For nearly 35 years, Zina M. Crawford has posted up at the intersection of Central Avenue and Race Avenue to sell her “unique products.”

In a small stand on the sidewalk, a two-minute walk from the Chicago Public Library Austin branch, she sells “what people need,” she said. Throughout the years, her product selection has spanned from candy, snow cones and water in the summer to household items and cleaning supplies on any given day.

On a recent weekday, individual paper towel rolls, laundry soap bottles, Lysol spray, Shea butter containers and bags with socks and T-shirts laid on her portable table.

Prices vary based on the items. Individual paper towel rolls cost $1 while a bag with two T-shirts costs $10. Shea butter, $10, is one of her best-selling products.

On average, “on a good day” she serves 20 to 30 customers, a clientele that has taken years to build, she said.

Wearing a bright orange dress over a tie-dyed long-sleeve sweatshirt and rocking bunny ears on top of a colorful hair bandana, Crawford said she enjoys spending her days selling goods at that Austin intersection. It is also her main source of income.

“It’s quiet and calm,” she said, adding she wears bright colors so people remember her. “Everybody knows me, everybody say hey.”

She has never had issues with the city’s law enforcement because she has a vendor license and a vendor ID, she said. In many years being there, she “hasn’t had” any trouble with anyone.

City licensing requirements for street vendors vary based on the products they sell. The city of Chicago allows vendors to operate in public ways in certain areas, while other areas have been designated as “no peddling” zones.  There are several types of street vendor licenses, mostly for selling food, frozen desserts and produce.

Licenses for “street peddlers” allow individuals to move from place to place on the public way to sell merchandise, wood and uncut produce from a vehicle or pushcart.

The city also provides licenses for pop-up retailers that can be valid for up to one year, according to the city’s Department of Business and Consumer Protection.

To sell prepared food on the streets, an individual can apply for a mobile food vendor license, with several categories for motorized and non-motorized vehicles. Street vendors using a pushcart typically apply for a mobile prepared food vendor license. The license allows street vendors to sell food, coffee or other beverages previously prepared and packaged.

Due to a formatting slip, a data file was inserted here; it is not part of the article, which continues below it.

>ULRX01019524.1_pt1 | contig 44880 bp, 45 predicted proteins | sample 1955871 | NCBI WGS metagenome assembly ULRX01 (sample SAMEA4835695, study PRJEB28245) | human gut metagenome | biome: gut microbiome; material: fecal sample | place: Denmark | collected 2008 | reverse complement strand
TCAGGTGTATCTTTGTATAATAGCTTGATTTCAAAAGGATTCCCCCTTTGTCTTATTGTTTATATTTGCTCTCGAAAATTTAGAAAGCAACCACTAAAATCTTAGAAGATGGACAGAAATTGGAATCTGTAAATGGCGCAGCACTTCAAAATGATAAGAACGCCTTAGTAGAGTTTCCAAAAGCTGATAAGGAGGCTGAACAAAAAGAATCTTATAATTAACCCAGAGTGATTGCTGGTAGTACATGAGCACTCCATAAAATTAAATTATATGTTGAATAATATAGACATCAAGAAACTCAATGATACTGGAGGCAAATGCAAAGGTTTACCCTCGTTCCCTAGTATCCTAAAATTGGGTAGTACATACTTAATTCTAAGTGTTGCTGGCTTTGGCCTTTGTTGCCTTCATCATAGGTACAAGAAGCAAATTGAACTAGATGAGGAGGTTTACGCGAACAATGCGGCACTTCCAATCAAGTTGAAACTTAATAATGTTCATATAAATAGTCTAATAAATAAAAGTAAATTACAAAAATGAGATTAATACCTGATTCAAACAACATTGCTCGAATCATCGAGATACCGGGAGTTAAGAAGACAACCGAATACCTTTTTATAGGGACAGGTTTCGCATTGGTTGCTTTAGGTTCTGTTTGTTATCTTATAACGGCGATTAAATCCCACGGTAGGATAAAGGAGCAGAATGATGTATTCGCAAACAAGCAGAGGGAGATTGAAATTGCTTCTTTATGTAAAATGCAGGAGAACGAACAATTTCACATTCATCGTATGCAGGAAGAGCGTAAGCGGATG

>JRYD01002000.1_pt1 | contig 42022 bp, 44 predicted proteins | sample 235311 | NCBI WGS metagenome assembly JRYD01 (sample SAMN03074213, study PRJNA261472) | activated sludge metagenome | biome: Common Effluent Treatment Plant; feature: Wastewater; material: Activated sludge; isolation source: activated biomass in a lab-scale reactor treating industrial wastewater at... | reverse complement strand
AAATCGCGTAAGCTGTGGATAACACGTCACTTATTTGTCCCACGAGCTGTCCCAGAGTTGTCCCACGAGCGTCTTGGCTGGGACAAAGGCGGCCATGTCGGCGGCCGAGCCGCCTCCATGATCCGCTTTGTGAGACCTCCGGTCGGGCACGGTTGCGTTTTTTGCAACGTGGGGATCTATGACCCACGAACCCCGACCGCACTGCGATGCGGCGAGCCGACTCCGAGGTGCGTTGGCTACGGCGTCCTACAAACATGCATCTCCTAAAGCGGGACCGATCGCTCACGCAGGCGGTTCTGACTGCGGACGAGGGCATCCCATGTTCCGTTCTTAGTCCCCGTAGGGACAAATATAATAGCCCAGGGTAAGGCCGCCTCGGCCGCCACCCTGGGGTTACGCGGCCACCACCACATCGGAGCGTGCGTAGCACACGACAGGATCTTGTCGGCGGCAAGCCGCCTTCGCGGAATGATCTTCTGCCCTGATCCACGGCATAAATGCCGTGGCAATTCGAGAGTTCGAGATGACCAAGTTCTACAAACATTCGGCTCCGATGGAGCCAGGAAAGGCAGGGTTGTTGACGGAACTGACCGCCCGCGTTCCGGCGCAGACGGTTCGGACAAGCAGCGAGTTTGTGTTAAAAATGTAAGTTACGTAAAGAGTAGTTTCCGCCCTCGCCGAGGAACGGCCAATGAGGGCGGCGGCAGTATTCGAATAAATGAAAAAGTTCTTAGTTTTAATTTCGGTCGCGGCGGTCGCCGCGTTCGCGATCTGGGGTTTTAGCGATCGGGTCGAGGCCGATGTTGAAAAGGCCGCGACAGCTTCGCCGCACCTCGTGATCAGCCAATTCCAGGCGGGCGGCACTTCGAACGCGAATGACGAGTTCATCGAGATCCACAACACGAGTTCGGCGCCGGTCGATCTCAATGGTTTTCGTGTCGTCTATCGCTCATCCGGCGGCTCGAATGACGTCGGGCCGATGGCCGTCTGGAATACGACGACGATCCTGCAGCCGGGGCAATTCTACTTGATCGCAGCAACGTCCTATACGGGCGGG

As of Sept. 1, 76 licenses for street peddlers and mobile food vendors in the wards that comprise the Austin neighborhood were active, according to city data.

About one and a half miles away, Alejandro Aparicio posts up with a pushcart to sell fruit in a cup and prepared corn. He has arrived at the corner of Division Street and Laramie Avenue for the last three to four years. For nearly 30 years, he used to travel the streets of Austin by foot, pushing his cart to sell prepared food.

Now that he has a steady location, business “is good, thank God,” he said in Spanish.

The best-selling fruit is watermelon. Pineapple comes second. Corn, served Mexican style — with cheese, chili powder and mayonnaise — is sold in single and double portions. Most times, Aparicio adds butter — an ingredient not typical of Mexican tradition – to adapt his products to local’s tastebuds.

Year-round, Aparicio arrives in the Austin neighborhood three to four times a week to sell his prepared food products. It is the main source of income for him and his family which also helps run the business. It also helps support his wife, who lives back in Aparicio’s home country of Mexico.

Alejandro Aparicio’s pushcart selling fruit and corn at the intersection of Division Street and Laramie Avenue | Francia Garcia Hernandez

Bitter cold or rainy days are challenging, he said. Sometimes, he decides not to come out and post up. But weather is less concerning than crime and harassment. Occasionally, Aparicio hears local passerby tell him to “leave this area and go to his area,” referring to Latino neighborhoods.

Last December, Aparicio’s son was shot in the leg when defending his father from an armed robbery.

“It still hurts,” Aparicio said in tears. “They shot my son. … Two men, wearing ski masks, arrived in a van and got out of the van. I was going to ask them what they wanted but they were coming for the money.”

Police responded to the incident. Aparicio’s son received medical care at Mt. Sinai Hospital and recovered from his injuries. He came back to work in April. Despite these challenges, Aparicio will continue to run his business in Austin’s streets.

“I’ll be here while I can,” he said.